May 12, 2005 • Volume 13 Number 17

Jina Moon

Service a Prime Focus for Scholarship Winner Moon

By Reid Oslin
Staff Writer

Not only has Jina Moon '06 won the University's prestigious Asian-American scholarship for next year, she may have launched a potential political career.

Moon, who is majoring in political science and communication with a minor concentration in Asian Studies, told the scholarship selection committee that in addition to her many activities on behalf of Boston College's Asian Caucus, she hopes to someday become the mayor of her hometown of North Brunswick, NJ.

Whether or not she might actually win a mayoral election, one BC administrator says Moon's public service aspirations are well founded.

"What impressed us about Jina was not only her involvement in community service, but that she was able to articulate political and cultural identity issues and how Asian-Americans could become more involved in political processes of different kinds," said Associate Academic Vice President for Undergraduate Programs J. Joseph Burns, chairman of the Asian-American Scholarship selection committee. "That's something that the scholarship is meant to emphasize.

"North Brunswick is not a heavily Asian area, but even when Jina was a student at North Brunswick Township High School, she was very concerned about enhancing diversity there. Both in her actual behavior and her ability to articulate things, she really has a good grasp on what the Asian identity really is, what kinds of issues they face and what the value of bringing that to the larger society is."

The Asian-American Scholarship was established by the University's Jesuit Community in 1995 to recognize the accomplishments of students who represent the highest ideals and aspirations of the University and the Asian-American community. The scholarship award covers up to 75 per cent of the winner's senior year tuition.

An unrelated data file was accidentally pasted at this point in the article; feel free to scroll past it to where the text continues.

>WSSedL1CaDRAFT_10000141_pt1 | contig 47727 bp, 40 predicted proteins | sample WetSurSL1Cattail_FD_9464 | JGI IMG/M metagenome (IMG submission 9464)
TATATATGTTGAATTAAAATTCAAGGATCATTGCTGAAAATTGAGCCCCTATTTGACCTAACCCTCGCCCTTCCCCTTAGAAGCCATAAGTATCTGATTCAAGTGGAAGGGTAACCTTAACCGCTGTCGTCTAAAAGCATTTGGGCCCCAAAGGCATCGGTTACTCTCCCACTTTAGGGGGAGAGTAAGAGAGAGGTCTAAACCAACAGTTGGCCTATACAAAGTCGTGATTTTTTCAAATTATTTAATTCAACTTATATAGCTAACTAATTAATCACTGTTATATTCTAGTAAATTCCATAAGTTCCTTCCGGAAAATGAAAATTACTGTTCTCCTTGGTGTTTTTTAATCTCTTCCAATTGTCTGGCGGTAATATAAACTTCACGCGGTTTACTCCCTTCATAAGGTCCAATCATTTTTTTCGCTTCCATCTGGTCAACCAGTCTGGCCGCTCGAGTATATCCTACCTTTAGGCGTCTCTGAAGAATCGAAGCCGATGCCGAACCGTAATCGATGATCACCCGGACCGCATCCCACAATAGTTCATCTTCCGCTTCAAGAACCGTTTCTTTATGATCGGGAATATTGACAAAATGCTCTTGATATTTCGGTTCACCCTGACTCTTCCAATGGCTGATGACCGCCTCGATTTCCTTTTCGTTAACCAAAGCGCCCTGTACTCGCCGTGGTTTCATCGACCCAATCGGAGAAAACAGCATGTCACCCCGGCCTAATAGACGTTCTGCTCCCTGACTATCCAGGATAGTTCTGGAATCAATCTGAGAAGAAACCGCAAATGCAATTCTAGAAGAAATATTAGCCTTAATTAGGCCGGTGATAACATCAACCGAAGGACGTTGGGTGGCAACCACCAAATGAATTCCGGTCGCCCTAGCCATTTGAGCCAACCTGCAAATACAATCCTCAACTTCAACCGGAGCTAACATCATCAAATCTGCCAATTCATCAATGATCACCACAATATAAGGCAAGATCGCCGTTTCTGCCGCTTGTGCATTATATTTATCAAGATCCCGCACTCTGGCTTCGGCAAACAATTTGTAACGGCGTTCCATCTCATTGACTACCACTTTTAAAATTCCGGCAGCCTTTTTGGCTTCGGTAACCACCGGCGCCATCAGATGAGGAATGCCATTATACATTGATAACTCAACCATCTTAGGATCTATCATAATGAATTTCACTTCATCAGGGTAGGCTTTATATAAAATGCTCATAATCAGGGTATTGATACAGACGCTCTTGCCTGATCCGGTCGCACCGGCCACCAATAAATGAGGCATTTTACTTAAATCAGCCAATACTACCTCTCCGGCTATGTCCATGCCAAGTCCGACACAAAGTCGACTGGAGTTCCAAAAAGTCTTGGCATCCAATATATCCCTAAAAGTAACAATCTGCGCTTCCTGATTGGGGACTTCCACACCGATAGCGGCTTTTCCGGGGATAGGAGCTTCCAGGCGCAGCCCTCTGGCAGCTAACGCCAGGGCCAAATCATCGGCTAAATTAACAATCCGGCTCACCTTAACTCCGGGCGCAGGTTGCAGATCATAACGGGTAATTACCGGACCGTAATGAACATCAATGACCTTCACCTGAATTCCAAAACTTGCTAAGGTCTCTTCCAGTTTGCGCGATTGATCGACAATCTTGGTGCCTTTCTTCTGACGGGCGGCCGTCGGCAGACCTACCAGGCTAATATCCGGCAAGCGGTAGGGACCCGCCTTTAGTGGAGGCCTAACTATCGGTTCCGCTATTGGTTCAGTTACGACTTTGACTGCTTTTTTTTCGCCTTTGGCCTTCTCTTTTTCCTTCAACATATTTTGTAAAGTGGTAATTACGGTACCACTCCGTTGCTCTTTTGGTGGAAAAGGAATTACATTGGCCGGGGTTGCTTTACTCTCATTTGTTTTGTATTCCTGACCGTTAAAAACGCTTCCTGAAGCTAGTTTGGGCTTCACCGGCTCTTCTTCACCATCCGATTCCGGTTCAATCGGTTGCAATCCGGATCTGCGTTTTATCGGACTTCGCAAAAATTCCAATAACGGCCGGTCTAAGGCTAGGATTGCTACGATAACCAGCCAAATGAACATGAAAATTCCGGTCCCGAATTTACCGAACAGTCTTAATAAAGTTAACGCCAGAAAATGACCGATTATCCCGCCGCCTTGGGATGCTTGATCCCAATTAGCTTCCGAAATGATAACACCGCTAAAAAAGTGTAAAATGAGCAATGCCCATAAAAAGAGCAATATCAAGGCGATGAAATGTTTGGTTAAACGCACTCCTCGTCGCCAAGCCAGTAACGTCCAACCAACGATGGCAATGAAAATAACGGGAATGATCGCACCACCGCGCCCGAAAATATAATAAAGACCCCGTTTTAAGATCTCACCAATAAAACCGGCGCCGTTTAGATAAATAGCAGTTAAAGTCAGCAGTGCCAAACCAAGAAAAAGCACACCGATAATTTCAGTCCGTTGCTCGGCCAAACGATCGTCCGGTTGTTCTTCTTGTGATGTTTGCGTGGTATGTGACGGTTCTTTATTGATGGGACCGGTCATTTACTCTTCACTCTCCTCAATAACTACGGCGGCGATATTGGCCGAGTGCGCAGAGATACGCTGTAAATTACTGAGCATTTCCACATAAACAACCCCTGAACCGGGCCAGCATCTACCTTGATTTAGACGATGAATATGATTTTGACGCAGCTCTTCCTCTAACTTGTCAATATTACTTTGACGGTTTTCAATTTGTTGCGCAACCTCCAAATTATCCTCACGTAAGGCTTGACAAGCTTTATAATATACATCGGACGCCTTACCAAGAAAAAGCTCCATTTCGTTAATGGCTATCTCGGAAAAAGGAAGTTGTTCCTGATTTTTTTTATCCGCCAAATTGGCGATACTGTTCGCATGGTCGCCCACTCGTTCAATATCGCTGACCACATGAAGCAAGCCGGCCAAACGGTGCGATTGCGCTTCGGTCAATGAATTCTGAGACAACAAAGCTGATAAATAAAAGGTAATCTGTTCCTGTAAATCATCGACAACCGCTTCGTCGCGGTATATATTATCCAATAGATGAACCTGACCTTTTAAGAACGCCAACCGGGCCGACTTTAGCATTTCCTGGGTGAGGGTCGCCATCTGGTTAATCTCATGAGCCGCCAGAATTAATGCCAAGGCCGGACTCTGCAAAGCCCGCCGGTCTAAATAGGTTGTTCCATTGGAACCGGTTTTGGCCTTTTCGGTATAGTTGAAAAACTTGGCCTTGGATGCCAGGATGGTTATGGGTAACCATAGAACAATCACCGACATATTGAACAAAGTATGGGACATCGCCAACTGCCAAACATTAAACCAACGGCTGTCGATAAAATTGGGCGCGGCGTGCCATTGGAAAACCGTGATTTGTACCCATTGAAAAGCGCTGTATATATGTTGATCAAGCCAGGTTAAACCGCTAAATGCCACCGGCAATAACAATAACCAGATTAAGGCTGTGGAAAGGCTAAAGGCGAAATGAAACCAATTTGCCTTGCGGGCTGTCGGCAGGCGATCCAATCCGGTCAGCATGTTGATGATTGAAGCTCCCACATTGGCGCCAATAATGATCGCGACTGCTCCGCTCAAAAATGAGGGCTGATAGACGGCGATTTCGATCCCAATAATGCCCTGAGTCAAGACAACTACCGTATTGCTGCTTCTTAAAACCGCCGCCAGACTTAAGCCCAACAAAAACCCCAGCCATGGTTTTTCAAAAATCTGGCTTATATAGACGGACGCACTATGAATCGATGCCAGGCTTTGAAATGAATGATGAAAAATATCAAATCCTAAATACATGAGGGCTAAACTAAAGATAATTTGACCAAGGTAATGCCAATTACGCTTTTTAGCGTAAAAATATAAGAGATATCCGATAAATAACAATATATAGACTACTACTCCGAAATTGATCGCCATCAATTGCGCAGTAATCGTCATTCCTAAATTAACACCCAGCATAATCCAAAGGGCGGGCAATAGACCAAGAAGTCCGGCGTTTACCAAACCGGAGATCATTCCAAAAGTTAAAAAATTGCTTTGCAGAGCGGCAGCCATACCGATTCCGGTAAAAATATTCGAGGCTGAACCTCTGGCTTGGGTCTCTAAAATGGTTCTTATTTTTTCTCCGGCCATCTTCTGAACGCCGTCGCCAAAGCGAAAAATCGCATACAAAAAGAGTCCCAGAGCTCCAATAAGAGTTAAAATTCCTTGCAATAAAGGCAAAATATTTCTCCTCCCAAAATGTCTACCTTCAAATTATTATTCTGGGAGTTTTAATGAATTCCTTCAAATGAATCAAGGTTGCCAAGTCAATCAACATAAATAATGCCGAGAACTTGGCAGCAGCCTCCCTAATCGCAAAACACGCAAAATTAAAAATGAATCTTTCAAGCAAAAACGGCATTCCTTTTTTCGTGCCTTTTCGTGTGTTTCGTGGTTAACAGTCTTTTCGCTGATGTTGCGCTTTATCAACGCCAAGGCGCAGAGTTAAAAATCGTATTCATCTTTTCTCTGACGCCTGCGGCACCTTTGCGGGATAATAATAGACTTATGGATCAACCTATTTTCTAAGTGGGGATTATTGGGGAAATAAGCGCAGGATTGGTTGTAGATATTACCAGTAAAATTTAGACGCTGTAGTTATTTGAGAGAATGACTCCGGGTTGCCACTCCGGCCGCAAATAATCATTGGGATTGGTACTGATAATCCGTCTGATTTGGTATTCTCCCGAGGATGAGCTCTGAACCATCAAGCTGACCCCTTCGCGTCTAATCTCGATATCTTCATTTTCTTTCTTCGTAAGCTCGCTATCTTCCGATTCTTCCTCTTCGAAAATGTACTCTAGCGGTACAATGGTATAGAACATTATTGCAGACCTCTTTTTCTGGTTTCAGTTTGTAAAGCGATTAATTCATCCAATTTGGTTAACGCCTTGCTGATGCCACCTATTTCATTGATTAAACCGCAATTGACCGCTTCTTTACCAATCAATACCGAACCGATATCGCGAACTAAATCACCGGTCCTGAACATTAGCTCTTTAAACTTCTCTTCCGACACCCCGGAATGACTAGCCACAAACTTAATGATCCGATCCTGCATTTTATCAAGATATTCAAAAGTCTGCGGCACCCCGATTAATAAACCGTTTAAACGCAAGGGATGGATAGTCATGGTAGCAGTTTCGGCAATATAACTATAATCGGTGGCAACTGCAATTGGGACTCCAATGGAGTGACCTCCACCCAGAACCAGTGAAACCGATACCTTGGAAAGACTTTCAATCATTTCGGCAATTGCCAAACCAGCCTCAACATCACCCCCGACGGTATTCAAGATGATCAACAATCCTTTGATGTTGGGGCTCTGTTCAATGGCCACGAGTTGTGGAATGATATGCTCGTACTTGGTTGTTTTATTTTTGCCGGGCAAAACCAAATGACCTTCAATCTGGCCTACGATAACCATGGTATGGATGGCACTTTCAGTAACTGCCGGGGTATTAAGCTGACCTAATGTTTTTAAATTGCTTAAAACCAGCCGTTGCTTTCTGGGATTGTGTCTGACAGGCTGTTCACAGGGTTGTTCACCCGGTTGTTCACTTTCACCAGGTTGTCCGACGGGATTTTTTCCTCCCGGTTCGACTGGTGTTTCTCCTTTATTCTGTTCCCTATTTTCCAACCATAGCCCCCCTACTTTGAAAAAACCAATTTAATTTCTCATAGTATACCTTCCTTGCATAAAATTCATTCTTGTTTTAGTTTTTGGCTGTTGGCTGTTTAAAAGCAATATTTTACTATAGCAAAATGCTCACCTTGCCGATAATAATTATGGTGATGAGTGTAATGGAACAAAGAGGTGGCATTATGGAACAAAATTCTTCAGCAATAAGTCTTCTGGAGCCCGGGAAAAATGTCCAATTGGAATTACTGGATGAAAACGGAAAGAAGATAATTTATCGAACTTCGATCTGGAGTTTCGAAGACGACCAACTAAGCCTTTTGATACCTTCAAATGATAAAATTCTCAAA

Moon has been active in the Asian Caucus, the umbrella organization for seven smaller Asian student clubs, and has participated in cultural programs sponsored by the Korean Students Association, the Philippine Society of Boston College and the Chinese Student Association. She also has participated in Appalachian service trips and PULSE volunteer service programs.

Her long-range plans include graduate school and a career in education - as well as a dabbling in New Jersey politics.

"I'm so happy that the University has such a scholarship," Moon said, "because it shows the importance of serving our own, the Asian-American community. It's not just something that you do to put on your resume, it's something that you really have to have a passion for."

She is quick to share the honor with her family, who she says helped steer her on an educational course to Chestnut Hill.

"I feel that this award is even more for my parents than it is for me, because it acknowledges their support and all of the things that they have done for me so that I can be in this situation."

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